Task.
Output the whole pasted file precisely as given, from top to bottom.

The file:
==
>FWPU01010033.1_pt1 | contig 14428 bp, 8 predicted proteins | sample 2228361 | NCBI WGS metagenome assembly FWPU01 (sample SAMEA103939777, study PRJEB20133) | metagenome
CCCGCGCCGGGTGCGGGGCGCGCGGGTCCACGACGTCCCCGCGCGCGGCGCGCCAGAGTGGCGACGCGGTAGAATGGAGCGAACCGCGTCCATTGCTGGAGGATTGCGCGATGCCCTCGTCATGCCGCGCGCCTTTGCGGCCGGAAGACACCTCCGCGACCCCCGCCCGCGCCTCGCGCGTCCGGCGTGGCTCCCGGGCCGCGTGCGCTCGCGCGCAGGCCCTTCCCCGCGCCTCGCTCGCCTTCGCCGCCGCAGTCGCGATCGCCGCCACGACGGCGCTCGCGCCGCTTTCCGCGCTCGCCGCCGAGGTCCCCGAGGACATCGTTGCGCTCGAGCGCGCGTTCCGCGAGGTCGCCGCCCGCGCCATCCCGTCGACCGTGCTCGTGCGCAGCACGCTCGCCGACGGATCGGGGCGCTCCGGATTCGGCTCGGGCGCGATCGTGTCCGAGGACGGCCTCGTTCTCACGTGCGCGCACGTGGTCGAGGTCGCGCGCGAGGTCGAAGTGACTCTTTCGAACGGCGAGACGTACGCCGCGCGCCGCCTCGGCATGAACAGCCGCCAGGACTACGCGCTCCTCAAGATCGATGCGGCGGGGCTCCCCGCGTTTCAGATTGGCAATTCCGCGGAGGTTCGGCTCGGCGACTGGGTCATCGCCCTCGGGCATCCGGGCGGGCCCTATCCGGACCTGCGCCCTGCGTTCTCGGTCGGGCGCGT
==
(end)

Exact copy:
>FWPU01010033.1_pt1 | contig 14428 bp, 8 predicted proteins | sample 2228361 | NCBI WGS metagenome assembly FWPU01 (sample SAMEA103939777, study PRJEB20133) | metagenome
CCCGCGCCGGGTGCGGGGCGCGCGGGTCCACGACGTCCCCGCGCGCGGCGCGCCAGAGTGGCGACGCGGTAGAATGGAGCGAACCGCGTCCATTGCTGGAGGATTGCGCGATGCCCTCGTCATGCCGCGCGCCTTTGCGGCCGGAAGACACCTCCGCGACCCCCGCCCGCGCCTCGCGCGTCCGGCGTGGCTCCCGGGCCGCGTGCGCTCGCGCGCAGGCCCTTCCCCGCGCCTCGCTCGCCTTCGCCGCCGCAGTCGCGATCGCCGCCACGACGGCGCTCGCGCCGCTTTCCGCGCTCGCCGCCGAGGTCCCCGAGGACATCGTTGCGCTCGAGCGCGCGTTCCGCGAGGTCGCCGCCCGCGCCATCCCGTCGACCGTGCTCGTGCGCAGCACGCTCGCCGACGGATCGGGGCGCTCCGGATTCGGCTCGGGCGCGATCGTGTCCGAGGACGGCCTCGTTCTCACGTGCGCGCACGTGGTCGAGGTCGCGCGCGAGGTCGAAGTGACTCTTTCGAACGGCGAGACGTACGCCGCGCGCCGCCTCGGCATGAACAGCCGCCAGGACTACGCGCTCCTCAAGATCGATGCGGCGGGGCTCCCCGCGTTTCAGATTGGCAATTCCGCGGAGGTTCGGCTCGGCGACTGGGTCATCGCCCTCGGGCATCCGGGCGGGCCCTATCCGGACCTGCGCCCTGCGTTCTCGGTCGGGCGCGT